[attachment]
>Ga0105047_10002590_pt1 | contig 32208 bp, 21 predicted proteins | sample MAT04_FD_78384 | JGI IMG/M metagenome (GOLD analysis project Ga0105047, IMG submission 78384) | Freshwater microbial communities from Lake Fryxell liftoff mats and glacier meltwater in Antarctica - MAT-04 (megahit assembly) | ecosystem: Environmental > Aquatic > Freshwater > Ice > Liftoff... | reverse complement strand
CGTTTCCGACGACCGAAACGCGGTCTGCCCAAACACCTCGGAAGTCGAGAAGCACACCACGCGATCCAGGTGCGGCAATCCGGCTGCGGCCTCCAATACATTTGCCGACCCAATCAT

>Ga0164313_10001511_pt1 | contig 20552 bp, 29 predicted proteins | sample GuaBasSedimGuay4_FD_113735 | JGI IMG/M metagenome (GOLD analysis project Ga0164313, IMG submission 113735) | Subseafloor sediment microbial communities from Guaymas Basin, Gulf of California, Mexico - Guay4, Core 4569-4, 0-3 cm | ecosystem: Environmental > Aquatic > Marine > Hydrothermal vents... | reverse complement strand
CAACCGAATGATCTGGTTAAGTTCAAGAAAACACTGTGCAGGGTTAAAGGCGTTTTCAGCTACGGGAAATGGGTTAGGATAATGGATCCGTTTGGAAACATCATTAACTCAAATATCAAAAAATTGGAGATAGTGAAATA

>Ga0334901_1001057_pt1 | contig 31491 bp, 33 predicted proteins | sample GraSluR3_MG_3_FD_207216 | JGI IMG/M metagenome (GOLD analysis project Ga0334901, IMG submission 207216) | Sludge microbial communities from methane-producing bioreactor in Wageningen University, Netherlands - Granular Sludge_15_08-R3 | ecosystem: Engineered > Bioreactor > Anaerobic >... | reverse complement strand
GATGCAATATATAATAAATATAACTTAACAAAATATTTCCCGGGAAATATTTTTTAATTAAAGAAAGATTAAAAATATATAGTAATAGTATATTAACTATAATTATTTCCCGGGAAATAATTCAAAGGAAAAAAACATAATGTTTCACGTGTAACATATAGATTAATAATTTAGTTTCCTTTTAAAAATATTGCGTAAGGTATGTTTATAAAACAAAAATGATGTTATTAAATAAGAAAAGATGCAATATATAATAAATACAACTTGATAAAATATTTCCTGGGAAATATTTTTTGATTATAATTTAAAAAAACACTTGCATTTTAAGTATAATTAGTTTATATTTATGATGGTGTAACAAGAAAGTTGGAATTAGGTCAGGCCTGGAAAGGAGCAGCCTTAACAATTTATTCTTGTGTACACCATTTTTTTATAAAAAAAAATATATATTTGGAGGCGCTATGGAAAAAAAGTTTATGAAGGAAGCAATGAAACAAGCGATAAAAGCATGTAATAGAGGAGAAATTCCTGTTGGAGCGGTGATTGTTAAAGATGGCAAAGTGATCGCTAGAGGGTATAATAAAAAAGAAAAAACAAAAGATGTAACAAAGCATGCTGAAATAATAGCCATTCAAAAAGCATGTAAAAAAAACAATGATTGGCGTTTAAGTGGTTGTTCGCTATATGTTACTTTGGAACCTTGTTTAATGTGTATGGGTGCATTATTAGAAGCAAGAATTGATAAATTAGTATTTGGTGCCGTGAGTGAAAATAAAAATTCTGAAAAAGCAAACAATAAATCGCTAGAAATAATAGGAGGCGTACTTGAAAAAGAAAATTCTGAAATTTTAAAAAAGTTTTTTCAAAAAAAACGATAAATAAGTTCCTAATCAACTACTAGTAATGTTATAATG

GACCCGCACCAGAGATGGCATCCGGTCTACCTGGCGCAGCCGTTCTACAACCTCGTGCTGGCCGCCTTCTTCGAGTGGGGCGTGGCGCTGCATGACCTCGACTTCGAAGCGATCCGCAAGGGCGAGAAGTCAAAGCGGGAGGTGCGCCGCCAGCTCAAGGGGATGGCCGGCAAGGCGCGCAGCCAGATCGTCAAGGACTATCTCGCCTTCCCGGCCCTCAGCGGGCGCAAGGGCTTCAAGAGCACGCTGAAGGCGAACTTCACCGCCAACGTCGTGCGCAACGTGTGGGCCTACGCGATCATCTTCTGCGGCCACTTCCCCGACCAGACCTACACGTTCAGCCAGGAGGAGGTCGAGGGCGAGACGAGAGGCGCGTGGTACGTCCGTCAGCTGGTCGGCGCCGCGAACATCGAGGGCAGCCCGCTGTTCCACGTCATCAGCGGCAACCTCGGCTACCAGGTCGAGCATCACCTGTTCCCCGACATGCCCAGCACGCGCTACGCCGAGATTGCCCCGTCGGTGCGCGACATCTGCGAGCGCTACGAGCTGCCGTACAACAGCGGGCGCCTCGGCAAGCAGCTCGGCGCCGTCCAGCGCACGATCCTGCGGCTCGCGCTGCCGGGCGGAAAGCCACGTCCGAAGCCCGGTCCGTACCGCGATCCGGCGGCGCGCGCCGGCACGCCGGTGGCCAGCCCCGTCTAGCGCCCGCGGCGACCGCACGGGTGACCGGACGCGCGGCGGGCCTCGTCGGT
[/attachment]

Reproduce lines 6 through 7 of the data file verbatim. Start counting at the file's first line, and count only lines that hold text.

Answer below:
GATGCAATATATAATAAATATAACTTAACAAAATATTTCCCGGGAAATATTTTTTAATTAAAGAAAGATTAAAAATATATAGTAATAGTATATTAACTATAATTATTTCCCGGGAAATAATTCAAAGGAAAAAAACATAATGTTTCACGTGTAACATATAGATTAATAATTTAGTTTCCTTTTAAAAATATTGCGTAAGGTATGTTTATAAAACAAAAATGATGTTATTAAATAAGAAAAGATGCAATATATAATAAATACAACTTGATAAAATATTTCCTGGGAAATATTTTTTGATTATAATTTAAAAAAACACTTGCATTTTAAGTATAATTAGTTTATATTTATGATGGTGTAACAAGAAAGTTGGAATTAGGTCAGGCCTGGAAAGGAGCAGCCTTAACAATTTATTCTTGTGTACACCATTTTTTTATAAAAAAAAATATATATTTGGAGGCGCTATGGAAAAAAAGTTTATGAAGGAAGCAATGAAACAAGCGATAAAAGCATGTAATAGAGGAGAAATTCCTGTTGGAGCGGTGATTGTTAAAGATGGCAAAGTGATCGCTAGAGGGTATAATAAAAAAGAAAAAACAAAAGATGTAACAAAGCATGCTGAAATAATAGCCATTCAAAAAGCATGTAAAAAAAACAATGATTGGCGTTTAAGTGGTTGTTCGCTATATGTTACTTTGGAACCTTGTTTAATGTGTATGGGTGCATTATTAGAAGCAAGAATTGATAAATTAGTATTTGGTGCCGTGAGTGAAAATAAAAATTCTGAAAAAGCAAACAATAAATCGCTAGAAATAATAGGAGGCGTACTTGAAAAAGAAAATTCTGAAATTTTAAAAAAGTTTTTTCAAAAAAAACGATAAATAAGTTCCTAATCAACTACTAGTAATGTTATAATG

GACCCGCACCAGAGATGGCATCCGGTCTACCTGGCGCAGCCGTTCTACAACCTCGTGCTGGCCGCCTTCTTCGAGTGGGGCGTGGCGCTGCATGACCTCGACTTCGAAGCGATCCGCAAGGGCGAGAAGTCAAAGCGGGAGGTGCGCCGCCAGCTCAAGGGGATGGCCGGCAAGGCGCGCAGCCAGATCGTCAAGGACTATCTCGCCTTCCCGGCCCTCAGCGGGCGCAAGGGCTTCAAGAGCACGCTGAAGGCGAACTTCACCGCCAACGTCGTGCGCAACGTGTGGGCCTACGCGATCATCTTCTGCGGCCACTTCCCCGACCAGACCTACACGTTCAGCCAGGAGGAGGTCGAGGGCGAGACGAGAGGCGCGTGGTACGTCCGTCAGCTGGTCGGCGCCGCGAACATCGAGGGCAGCCCGCTGTTCCACGTCATCAGCGGCAACCTCGGCTACCAGGTCGAGCATCACCTGTTCCCCGACATGCCCAGCACGCGCTACGCCGAGATTGCCCCGTCGGTGCGCGACATCTGCGAGCGCTACGAGCTGCCGTACAACAGCGGGCGCCTCGGCAAGCAGCTCGGCGCCGTCCAGCGCACGATCCTGCGGCTCGCGCTGCCGGGCGGAAAGCCACGTCCGAAGCCCGGTCCGTACCGCGATCCGGCGGCGCGCGCCGGCACGCCGGTGGCCAGCCCCGTCTAGCGCCCGCGGCGACCGCACGGGTGACCGGACGCGCGGCGGGCCTCGTCGGT